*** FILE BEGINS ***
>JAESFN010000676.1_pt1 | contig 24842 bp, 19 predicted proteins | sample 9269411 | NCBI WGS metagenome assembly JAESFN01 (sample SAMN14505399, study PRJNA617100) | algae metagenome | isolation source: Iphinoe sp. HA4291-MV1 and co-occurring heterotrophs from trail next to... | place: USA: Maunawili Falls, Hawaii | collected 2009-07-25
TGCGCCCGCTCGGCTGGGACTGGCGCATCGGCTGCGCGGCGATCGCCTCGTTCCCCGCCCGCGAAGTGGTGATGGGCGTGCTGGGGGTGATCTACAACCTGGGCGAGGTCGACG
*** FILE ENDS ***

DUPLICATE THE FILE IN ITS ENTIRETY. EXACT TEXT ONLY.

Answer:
>JAESFN010000676.1_pt1 | contig 24842 bp, 19 predicted proteins | sample 9269411 | NCBI WGS metagenome assembly JAESFN01 (sample SAMN14505399, study PRJNA617100) | algae metagenome | isolation source: Iphinoe sp. HA4291-MV1 and co-occurring heterotrophs from trail next to... | place: USA: Maunawili Falls, Hawaii | collected 2009-07-25
TGCGCCCGCTCGGCTGGGACTGGCGCATCGGCTGCGCGGCGATCGCCTCGTTCCCCGCCCGCGAAGTGGTGATGGGCGTGCTGGGGGTGATCTACAACCTGGGCGAGGTCGACG